What are the Benefits of Diskless VDI using Cisco Extend Memory and Atlantis ILIO?

    Unmatched Performance Memory outperforms even the fastest Local SSD storage and delivers virtually unlimited IOPS to desktops locally, which dramatically improves all aspects of desktop performance including boot time, login, application launch, patching and anti-virus scanning.

    Lower Cost Using Atlantis ILIO and Cisco UCS Extended Memory, it is possible to drive down the cost per desktop from both a CAPEX and OPEX perspective:

    CAPEX The upfront cost per desktop can be decreased below $200 per desktop including the server hardware and storage.

    OPEX - Diskless VDI architectures mean that IT organizations can lower operating expenses by eliminating rack space for SAN/NAS storage, lower power and cooling requirements and eliminate the operational expenses of maintaining disk-based storage and replacing failed disks.

    Increased Lifespan and Reliability Memory does not suffer from the same lifespan issues for write-intensive VDI workloads as SSDs, meaning that Diskless VDI architecture will be more reliable and have lower operational costs because there will be no failed disks to replace.

  • 2011 Cisco Systems, Inc. All rights reserved. This document is Cisco Public Information .White Paper Page 4

    Cisco UCS and Atlantis ILIO Diskless VDI Architecture Price vs. Performance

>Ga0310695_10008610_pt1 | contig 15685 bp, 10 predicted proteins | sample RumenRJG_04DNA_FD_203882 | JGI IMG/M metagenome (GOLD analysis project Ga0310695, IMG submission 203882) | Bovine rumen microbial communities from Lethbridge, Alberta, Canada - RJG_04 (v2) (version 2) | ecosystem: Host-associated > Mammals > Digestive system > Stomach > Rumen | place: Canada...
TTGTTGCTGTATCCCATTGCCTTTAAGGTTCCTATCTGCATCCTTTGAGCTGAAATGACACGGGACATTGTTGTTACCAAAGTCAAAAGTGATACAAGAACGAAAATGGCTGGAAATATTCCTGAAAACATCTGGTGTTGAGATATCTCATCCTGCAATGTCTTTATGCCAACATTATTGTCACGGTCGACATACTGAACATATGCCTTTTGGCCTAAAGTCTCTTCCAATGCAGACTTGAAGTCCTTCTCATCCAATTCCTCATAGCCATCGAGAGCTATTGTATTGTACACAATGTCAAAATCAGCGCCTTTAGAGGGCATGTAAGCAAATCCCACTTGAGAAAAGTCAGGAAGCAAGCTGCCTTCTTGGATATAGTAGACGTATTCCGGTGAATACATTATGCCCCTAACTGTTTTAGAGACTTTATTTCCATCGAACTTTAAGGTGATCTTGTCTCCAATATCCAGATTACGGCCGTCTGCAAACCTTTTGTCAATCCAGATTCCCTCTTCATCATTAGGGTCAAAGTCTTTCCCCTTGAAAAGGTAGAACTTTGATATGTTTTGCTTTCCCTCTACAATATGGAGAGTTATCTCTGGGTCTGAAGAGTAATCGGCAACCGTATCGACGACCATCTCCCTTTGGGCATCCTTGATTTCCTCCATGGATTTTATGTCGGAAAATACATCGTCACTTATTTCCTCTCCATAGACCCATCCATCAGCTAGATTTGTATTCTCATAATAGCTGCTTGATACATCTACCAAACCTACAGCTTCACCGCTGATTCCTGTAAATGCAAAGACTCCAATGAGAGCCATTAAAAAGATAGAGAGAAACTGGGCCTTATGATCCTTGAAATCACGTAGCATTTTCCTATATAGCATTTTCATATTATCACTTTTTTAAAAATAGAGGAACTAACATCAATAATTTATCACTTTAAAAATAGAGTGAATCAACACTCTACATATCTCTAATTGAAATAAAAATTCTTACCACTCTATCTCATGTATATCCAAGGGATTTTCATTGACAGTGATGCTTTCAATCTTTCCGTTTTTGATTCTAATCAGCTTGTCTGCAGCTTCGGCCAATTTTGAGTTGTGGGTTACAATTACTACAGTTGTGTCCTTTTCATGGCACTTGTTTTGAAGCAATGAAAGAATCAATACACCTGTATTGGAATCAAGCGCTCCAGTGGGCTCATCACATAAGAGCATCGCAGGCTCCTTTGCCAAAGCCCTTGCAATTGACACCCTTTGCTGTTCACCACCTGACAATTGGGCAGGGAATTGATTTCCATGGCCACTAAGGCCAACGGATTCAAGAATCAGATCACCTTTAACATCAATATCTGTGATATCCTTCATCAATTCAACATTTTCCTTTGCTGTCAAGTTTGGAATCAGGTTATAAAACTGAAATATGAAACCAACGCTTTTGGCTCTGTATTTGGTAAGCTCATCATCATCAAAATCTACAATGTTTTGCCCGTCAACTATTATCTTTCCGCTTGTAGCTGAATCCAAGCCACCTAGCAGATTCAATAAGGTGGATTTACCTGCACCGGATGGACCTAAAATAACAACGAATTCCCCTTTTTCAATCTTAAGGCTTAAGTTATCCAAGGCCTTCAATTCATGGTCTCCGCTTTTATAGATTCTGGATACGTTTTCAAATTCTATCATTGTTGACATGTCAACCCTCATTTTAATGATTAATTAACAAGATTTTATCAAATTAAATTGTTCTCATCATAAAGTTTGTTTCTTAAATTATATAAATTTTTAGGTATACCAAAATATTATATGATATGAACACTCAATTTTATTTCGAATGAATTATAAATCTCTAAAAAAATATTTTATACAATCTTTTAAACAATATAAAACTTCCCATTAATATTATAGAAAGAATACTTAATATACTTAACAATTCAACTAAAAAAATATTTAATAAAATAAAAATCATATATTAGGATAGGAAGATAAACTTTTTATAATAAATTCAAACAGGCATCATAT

1 Diskless

    VDI

    2 Local SAS with ILIO

    3 Local

    SSD with ILIO

    4 Local

    SAS+SSD without

    ILIO

    5 File

    Storage without

    ILIO

    6 File

    Storage with ILIO

    7 Block

    Storage 1 without ILIO

    8 HP Servers

    with FusionIO

    CAPEX Costs & Price/Performance CAPEX Total Cost Per Desktop

    $197 $219 $237 $219 $392 $457 $1,833 $380

    Cost Per IOPS

    $0.58 $0.87 $0.76 $2.55 $38.52 $1.83 $29.63 $1.04

    Decreases OPEX Costs Supports Blade Servers

    x x x x x NO Disk or SSD Replacement

    x NO Power & Cooling for Disks/SSD

    x NO Rack Space for Disks

    x x x x x

  • 2011 Cisco Systems, Inc. All rights reserved. This document is Cisco Public Information .White Paper Page 5

    The VDI Cost & Performance Challenge

    Virtual Desktop Infrastructure (VDI) delivers tremendous benefits in terms of reducing the cost of provisioning, upgrading and maintaining desktops, as well as, making computing resources more flexible. However, VDI is relatively new to most IT organizations and requires careful design and the right architecture to deliver a high-performance, cost-effective and scalable virtual desktop infrastructure. Many companies have deployed VDI only to realize that their VDI architecture could not scale or deliver an acceptable user experience without requiring additional, massive investments in storage infrastructure. In order for VDI to achieve broad adoption, it is critical that virtual desktops deliver better-than-physical PC performance and the upfront costs of implementing VDI are equal or lower in cost than a physical PC. While it is possible to deliver better-than-physical PC user experience or deliver a cost per desktop below that of a physical PC, it is not possible to do both with traditional storage such as SAN/NAS or Local SSDs without compromising.